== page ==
Not Fragile - Shout to the master 4/5

Reviewed: 12-1-13





Tracklist:

1. Years on the run
2. Shout to the master
3. Lost behind the stars
4. Unleash the dragon
5. Thunderbolt man
6. I don’t want to lie 4 you
7. Human revolution
8. Ready to sacrifice
9. Princess of the kingdom
10. Into the madhouse
11. Zombie dance
12. Stand up and fight


For lo these many years, I’ve undertaken the role of self-appointed advocate for Not Fragile. The German speed metal quartet have been laboring in obscurity for more than a quarter century. By my count, ‘Shout to the master’ marks the band’s 9th CD release and, aside from a single misstep in the form of 1995’s watered-down ‘The return’, Not Fragile’s output has been consistently excellent, even if precious few outside their homeland have noticed. I’ve tried to do my part by reviewing their last 3 CDs on this site to draw attention to this remarkable, under-appreciated band. What bandleader Torsten Buczko and his bandmates deliver each and every time out is an inspired workout in pure, unadulterated, 80s-style German melodic speed metal. It’s a very specific sound that once had many practitioners, of which Helloween (circa the likes of “Starlight” and “Warrior”) is the most heralded. But this style of music has mostly been abandoned now, and few are left to carry the torch. Thankfully, Not Fragile are still here. I had feared that perhaps the band had called it a day, given that their most recent new studio release was 2007’s ‘Scratch the surface’, so it was cause for celebration to learn that they were back with ‘Shout at the master’.

Not Fragile can be compared favorably to France’s Killers. Both are bona fide 80s bands with extensive discographies and extremely stubborn/single-minded guitarist/vocalist bandleaders. Both have stuck to their guns through good times and bad, adhering to their sound and style no matter which way the fickle winds of public fancy may blow. And both are among the last of the original wave of European speed metal bands to have persevered through the present day. The principal difference between Buczko’s crew and Bruno Dolheguy’s bunch is that Not Fragile possess that unerring German ear for melody and perfectly balance the melody with the speed, both in the guitars and in Buczko’s distinctive Kai Hansen-type vocals. (That’s not to take anything away from Killers, of course. That band rules mightily.) So what is the state of Not Fragile circa 2013? Judging by the output on ‘Shout at the master’, the band is strong and healthy. ‘Shout at the master’ features no innovations, no experiments, no deviations from the path of righteousness. Instead, Not Fragile offer up 11 original songs (plus one fantastic cover, on which I will say more in a moment) in their patented style, all fast-paced compact anthems with catchy riffs and heartfelt vocals. For those who love this sound, the likes of “Years on the run”, “Unleash the dragon”, “I don’t want to lie 4 you”, “Princess of the kingdom”, and “Into the madhouse” are timeless treasures. For everyone else, it’s like Kai Hansen sang back in 1986, “If you don’t feel it you won’t understand.” I’m not trying to be flippant or condescending. It’s just that ‘Shout at the master’ will likely come across as hopelessly dated and quaint to those who don’t absolutely cherish this kind of music, going back to the days of Atlain, Brainfever and yes, Helloween’s mini-LP.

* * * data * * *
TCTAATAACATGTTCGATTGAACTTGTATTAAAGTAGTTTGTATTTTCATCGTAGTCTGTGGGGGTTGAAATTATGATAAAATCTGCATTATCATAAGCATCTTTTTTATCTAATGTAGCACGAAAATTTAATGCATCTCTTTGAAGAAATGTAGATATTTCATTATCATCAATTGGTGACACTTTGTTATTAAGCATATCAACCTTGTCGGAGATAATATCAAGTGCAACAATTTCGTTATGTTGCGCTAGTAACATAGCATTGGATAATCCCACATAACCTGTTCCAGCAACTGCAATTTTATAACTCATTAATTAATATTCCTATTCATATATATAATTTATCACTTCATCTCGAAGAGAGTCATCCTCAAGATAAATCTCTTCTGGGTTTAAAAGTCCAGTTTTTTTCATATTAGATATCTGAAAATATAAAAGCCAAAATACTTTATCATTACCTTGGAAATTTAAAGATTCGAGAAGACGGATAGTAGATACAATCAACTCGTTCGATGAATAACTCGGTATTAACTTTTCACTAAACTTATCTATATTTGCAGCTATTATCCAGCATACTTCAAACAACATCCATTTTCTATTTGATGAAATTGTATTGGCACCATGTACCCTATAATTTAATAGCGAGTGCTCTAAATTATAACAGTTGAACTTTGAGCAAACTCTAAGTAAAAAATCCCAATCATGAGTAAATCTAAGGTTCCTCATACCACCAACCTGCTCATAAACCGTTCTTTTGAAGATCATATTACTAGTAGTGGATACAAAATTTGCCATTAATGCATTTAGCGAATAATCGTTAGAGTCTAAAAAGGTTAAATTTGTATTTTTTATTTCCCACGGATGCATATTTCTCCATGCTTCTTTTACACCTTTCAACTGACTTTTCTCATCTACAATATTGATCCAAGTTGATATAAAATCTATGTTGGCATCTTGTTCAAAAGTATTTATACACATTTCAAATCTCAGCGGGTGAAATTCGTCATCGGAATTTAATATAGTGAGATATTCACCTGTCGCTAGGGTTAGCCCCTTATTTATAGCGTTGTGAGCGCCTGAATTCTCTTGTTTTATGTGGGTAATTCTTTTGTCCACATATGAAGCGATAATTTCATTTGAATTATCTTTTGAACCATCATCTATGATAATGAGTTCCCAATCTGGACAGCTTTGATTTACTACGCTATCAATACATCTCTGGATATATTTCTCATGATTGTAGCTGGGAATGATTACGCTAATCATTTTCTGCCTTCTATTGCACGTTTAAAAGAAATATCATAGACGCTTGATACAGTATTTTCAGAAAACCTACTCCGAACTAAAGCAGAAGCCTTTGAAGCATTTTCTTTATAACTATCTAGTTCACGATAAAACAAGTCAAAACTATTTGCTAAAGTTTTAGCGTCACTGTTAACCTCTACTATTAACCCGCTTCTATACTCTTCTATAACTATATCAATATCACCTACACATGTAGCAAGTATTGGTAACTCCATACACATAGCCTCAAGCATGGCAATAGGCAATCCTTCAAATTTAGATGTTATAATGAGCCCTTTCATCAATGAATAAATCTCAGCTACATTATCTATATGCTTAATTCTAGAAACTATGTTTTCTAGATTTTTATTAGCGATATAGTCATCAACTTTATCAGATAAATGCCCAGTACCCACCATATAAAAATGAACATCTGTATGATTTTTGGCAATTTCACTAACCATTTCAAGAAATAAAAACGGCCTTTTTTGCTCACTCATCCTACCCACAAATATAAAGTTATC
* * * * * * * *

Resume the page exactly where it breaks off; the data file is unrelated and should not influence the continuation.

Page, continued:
So what about that cover song? At the end of the CD, Not Fragile have tacked on a version of Exciter’s “Stand up and fight”. What makes Not Fragile’s take on this ‘Heavy metal maniac’ staple so entertaining is that they have molded it to their own style, jacking up the speed considerably, adding more melody to the buzzsaw guitars, and altering the vocal lines to fit Buczko’s delivery. I didn’t even recognize the song at first, but assumed it was a Not Fragile original. Some may find the new arrangement sacrilegious, but to me Not Fragile have taken an all-time classic heavy metal track and made it their own, which is just awesome.

Alas, time is running out, my friends. I’ve been exhorting, cajoling and wheedling you to give Not Fragile a chance for nearly a decade. Who knows how much longer Torsten Buczko and his merry marauders will remain in the game? And who knows how much longer they can continue to produce CDs of this quality, enhancing rather than tarnishing their legacy? What I do know is that ‘Shout to the master’ is a terrific slab of authentic, pure German speed metal brought to you by a band that was there when it all started. That’s good enough for me.



KIT




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